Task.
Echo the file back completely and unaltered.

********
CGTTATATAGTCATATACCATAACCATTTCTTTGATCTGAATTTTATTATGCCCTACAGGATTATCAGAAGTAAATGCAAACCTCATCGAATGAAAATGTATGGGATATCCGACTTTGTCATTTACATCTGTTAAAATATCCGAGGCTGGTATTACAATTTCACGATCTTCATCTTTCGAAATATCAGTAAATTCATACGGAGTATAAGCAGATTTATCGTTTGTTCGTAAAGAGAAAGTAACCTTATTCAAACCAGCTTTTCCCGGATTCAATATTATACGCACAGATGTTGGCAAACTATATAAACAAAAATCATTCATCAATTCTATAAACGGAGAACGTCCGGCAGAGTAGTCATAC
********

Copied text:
CGTTATATAGTCATATACCATAACCATTTCTTTGATCTGAATTTTATTATGCCCTACAGGATTATCAGAAGTAAATGCAAACCTCATCGAATGAAAATGTATGGGATATCCGACTTTGTCATTTACATCTGTTAAAATATCCGAGGCTGGTATTACAATTTCACGATCTTCATCTTTCGAAATATCAGTAAATTCATACGGAGTATAAGCAGATTTATCGTTTGTTCGTAAAGAGAAAGTAACCTTATTCAAACCAGCTTTTCCCGGATTCAATATTATACGCACAGATGTTGGCAAACTATATAAACAAAAATCATTCATCAATTCTATAAACGGAGAACGTCCGGCAGAGTAGTCATAC